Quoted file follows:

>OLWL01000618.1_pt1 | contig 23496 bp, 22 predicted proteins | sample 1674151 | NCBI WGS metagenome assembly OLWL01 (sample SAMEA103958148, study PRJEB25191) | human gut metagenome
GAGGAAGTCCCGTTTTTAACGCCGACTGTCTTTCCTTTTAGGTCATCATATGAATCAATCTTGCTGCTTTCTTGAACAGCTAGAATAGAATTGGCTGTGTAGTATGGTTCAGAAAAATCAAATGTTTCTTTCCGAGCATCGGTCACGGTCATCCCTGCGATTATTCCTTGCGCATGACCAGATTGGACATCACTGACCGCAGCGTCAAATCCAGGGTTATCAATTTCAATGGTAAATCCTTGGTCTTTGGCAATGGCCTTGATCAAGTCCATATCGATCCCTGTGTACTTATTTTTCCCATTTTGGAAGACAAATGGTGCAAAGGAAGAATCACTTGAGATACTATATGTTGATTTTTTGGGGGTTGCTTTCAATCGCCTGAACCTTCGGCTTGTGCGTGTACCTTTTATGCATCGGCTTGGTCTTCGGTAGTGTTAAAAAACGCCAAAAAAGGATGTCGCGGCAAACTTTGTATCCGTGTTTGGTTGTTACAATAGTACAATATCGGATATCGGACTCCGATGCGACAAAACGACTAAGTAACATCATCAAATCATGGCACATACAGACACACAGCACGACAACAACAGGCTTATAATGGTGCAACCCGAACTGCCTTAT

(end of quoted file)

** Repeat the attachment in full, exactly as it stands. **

>OLWL01000618.1_pt1 | contig 23496 bp, 22 predicted proteins | sample 1674151 | NCBI WGS metagenome assembly OLWL01 (sample SAMEA103958148, study PRJEB25191) | human gut metagenome
GAGGAAGTCCCGTTTTTAACGCCGACTGTCTTTCCTTTTAGGTCATCATATGAATCAATCTTGCTGCTTTCTTGAACAGCTAGAATAGAATTGGCTGTGTAGTATGGTTCAGAAAAATCAAATGTTTCTTTCCGAGCATCGGTCACGGTCATCCCTGCGATTATTCCTTGCGCATGACCAGATTGGACATCACTGACCGCAGCGTCAAATCCAGGGTTATCAATTTCAATGGTAAATCCTTGGTCTTTGGCAATGGCCTTGATCAAGTCCATATCGATCCCTGTGTACTTATTTTTCCCATTTTGGAAGACAAATGGTGCAAAGGAAGAATCACTTGAGATACTATATGTTGATTTTTTGGGGGTTGCTTTCAATCGCCTGAACCTTCGGCTTGTGCGTGTACCTTTTATGCATCGGCTTGGTCTTCGGTAGTGTTAAAAAACGCCAAAAAAGGATGTCGCGGCAAACTTTGTATCCGTGTTTGGTTGTTACAATAGTACAATATCGGATATCGGACTCCGATGCGACAAAACGACTAAGTAACATCATCAAATCATGGCACATACAGACACACAGCACGACAACAACAGGCTTATAATGGTGCAACCCGAACTGCCTTAT